Yes, that’s right. There’s a new Tambour in town, and it’s just called ‘Tambour’, which would normally seem odd given that the 21-year-old Tambour collection is represented by numerous models past and present. Here is our comprehensive review of the Louis Vuitton Tambour.
Louis Vuitton Tambour
The Louis Vuitton Tambour is available in the following versions versions:
- Steel with a grey dial as reviewed at SGD 27,100. A blue dial is also available.
- Steel and rose gold bi-metal version at SGD 39,000.
- Rose gold with brown dial, or yellow gold with white dial at SGD 75,500.
Well, this here is Louis Vuitton reinventing the Tambour, bringing with it an unprecedented level of finesse to every element of the watch. While it still bears the signature drum-shaped case design, the new Tambour is hardly akin to its predecessors.
That’s probably because the Tambour is now a sports watch with integrated bracelet – a totally different beast, and a first for Louis Vuitton. This marks a brand new era for the Tambour. While the sports watch market is fairly saturated, there can be no doubt that the Tambour is well-equipped to compete. Here, we bring you the details and our honest thoughts on Louis Vuitton’s new resident sports watch, the Tambour, in stainless steel.
The Case, Dial and Hands
The Tambour has long been described as having a drum-shaped case. While that remains true in this latest iteration, it is to a lesser extent. The new Tambour is still defined by its round case with curved sides, marked with 12 polished letters that spell ‘LOUIS VUITTON’. However, no longer does it possess the depth of its predecessors. Instead, the 40 mm stainless steel case is uncharacteristically slim at only 8.3 mm thick. To further increase wearability, the case back is arced towards the case middle to fit the natural curve of the forearm near the wrist, echoing the topography of the human arm. And if that wasn’t enough, the bracelet links, convex on the upper and underside surfaces, hug the wrist to ensure comfort and security.
The case and the bracelet are predominantly brushed except in a few instances where polished highlights are desirable such as bracelet chamfers and center links, as well as the crown. The bezel also features contrasting finishes where it is mainly sandblasted but with polished rims. Importantly, it frames the visage of the new Tambour.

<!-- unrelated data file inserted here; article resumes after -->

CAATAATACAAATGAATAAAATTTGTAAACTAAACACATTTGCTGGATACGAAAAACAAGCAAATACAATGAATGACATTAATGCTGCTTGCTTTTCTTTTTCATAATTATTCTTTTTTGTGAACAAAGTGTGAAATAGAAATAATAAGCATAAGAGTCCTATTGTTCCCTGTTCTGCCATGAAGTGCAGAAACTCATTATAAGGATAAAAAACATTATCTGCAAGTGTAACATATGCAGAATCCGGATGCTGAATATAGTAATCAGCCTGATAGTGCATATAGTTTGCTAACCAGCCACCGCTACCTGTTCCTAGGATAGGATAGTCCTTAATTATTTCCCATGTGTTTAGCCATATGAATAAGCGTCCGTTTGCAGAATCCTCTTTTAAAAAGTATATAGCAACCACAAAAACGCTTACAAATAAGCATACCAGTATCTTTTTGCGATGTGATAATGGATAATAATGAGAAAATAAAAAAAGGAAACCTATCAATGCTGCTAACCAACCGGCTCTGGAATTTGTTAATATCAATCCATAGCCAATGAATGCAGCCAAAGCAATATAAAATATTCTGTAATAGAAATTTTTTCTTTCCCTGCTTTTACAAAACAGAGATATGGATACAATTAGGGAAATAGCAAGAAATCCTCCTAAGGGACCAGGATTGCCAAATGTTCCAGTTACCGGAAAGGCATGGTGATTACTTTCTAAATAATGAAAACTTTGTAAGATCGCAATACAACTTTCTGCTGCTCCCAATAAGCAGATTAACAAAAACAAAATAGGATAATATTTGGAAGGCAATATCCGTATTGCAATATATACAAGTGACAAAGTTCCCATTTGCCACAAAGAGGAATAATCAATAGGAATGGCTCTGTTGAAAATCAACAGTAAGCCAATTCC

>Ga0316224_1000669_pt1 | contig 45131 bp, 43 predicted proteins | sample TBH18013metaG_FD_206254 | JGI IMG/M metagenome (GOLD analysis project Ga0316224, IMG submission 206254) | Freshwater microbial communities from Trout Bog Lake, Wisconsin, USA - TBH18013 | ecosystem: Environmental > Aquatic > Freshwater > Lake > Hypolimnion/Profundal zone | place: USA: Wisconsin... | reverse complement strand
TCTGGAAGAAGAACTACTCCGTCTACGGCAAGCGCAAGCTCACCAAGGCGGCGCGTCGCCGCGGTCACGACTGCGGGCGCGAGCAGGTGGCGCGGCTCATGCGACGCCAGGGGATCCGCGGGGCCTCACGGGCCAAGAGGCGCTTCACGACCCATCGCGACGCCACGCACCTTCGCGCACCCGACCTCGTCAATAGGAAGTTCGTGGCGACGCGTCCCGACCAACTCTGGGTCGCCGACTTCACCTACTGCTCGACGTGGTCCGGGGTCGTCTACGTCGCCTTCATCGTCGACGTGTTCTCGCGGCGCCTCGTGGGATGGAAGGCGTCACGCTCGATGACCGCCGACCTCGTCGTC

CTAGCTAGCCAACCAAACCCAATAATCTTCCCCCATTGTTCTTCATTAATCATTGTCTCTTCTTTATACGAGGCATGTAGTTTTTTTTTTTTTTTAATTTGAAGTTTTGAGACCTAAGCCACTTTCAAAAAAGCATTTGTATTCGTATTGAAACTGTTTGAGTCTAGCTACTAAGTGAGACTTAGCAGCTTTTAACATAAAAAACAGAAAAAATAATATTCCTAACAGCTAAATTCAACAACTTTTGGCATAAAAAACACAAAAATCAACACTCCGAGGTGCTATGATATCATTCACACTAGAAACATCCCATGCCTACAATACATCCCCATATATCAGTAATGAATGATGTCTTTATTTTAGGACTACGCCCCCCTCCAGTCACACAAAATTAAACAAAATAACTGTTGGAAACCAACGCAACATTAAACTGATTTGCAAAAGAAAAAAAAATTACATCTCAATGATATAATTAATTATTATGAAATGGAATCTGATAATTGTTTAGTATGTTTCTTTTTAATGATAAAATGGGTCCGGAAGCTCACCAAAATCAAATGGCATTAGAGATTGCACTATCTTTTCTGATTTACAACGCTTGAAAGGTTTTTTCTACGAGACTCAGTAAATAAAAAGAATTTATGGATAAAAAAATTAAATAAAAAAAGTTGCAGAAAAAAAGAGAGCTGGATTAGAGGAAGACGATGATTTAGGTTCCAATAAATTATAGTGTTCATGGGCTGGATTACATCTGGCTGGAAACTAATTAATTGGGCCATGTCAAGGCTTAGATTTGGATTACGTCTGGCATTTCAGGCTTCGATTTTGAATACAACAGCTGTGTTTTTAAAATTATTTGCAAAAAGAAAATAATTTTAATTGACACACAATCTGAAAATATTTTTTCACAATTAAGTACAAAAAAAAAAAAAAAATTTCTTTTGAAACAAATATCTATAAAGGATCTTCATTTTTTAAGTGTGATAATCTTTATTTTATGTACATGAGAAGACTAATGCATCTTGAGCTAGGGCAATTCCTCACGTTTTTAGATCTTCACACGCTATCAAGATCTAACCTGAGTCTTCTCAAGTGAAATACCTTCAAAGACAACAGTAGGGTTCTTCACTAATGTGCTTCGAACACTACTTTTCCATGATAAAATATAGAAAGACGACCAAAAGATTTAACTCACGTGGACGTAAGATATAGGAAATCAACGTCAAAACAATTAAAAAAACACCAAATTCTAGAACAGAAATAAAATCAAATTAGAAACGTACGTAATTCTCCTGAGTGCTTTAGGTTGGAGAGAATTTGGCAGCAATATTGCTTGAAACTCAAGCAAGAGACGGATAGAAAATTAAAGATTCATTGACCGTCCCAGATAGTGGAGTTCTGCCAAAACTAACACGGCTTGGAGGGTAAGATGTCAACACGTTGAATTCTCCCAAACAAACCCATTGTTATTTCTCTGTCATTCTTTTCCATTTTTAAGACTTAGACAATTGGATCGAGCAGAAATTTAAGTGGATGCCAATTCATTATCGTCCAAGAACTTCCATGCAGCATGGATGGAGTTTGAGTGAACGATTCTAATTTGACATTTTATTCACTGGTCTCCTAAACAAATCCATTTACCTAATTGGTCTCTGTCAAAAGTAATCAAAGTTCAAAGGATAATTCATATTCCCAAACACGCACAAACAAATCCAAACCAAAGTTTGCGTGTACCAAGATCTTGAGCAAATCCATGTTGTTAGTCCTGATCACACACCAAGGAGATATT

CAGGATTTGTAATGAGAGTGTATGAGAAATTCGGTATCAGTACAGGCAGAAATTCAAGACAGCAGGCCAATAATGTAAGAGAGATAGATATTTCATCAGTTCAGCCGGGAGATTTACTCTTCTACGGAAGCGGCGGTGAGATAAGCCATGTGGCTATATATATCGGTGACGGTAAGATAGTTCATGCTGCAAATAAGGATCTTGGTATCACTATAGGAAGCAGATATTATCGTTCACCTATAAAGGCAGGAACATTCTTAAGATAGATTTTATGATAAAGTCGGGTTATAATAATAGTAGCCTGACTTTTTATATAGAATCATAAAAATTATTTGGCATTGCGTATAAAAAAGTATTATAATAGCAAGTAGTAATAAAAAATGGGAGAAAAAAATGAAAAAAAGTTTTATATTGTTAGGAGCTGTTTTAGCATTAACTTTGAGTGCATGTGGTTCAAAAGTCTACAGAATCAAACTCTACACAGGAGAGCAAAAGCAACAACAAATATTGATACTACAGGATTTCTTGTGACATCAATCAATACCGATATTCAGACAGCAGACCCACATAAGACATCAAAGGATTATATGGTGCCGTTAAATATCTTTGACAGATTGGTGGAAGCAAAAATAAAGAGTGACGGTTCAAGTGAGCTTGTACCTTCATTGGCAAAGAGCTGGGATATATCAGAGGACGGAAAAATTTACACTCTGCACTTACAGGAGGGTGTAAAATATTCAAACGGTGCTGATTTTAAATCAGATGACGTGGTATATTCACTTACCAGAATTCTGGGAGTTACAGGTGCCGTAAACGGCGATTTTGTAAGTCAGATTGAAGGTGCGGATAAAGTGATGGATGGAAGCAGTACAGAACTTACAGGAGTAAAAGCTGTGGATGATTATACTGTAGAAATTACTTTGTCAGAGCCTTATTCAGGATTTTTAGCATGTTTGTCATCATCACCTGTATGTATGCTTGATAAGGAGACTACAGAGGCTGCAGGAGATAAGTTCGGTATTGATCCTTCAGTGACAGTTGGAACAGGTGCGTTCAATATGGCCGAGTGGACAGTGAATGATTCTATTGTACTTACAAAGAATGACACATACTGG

Where the case and bracelet are all about soft lines and rounded curves, the dial goes hard on crisp lines and demarcations. The first segment of the dial is the central medallion, rendered in light grey, finely brushed, and printed with the brand name and its place of origin. The next segment, just outboard of the central medallion, is the hour track. This part here is rendered in a darker shade of gray with the hours indicated by polished white gold appliques. These appliques alternate between Roman numerals and faceted batons, with the former filled with Super-LumiNova to enable low- and no-light visibility. Moving further outward, we have the chapter ring that serves as the minute track. Much like the hour ring, it is rendered in a dark gray and micro-sandblasted. To minimise confusion when reading the time, the 5-minute markers are considerately recessed. This creates a stark difference in the height levels of the 5-minute markers and the hour markers, and subsequently in the way light interacts between them. The play at height differences doesn’t end there, as the chapter ring is raised relative to the rest of the dial, divided by a polished step. To further accentuate the three-dimensional quality of the dial, the seconds sub-dial is recessed relative to the main dial. Despite being just one millimetre thick in totality, the dial of the Tambour conveys delightful depth. To round off what has so far been a master class in dial design, two openworked hands indicate the time in hours and minutes centrally. These hands have gone from the broad batons of the Tambours of old to facetted and tapered in this new incarnation. The result is a dial that looks lighter and less encumbered.